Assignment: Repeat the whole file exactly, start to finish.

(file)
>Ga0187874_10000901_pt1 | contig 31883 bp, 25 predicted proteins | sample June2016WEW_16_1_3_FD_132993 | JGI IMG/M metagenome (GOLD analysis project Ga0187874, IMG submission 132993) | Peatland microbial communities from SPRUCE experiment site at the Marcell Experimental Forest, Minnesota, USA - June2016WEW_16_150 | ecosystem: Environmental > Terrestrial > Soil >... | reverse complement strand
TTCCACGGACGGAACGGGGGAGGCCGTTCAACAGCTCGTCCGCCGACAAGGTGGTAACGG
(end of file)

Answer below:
>Ga0187874_10000901_pt1 | contig 31883 bp, 25 predicted proteins | sample June2016WEW_16_1_3_FD_132993 | JGI IMG/M metagenome (GOLD analysis project Ga0187874, IMG submission 132993) | Peatland microbial communities from SPRUCE experiment site at the Marcell Experimental Forest, Minnesota, USA - June2016WEW_16_150 | ecosystem: Environmental > Terrestrial > Soil >... | reverse complement strand
TTCCACGGACGGAACGGGGGAGGCCGTTCAACAGCTCGTCCGCCGACAAGGTGGTAACGG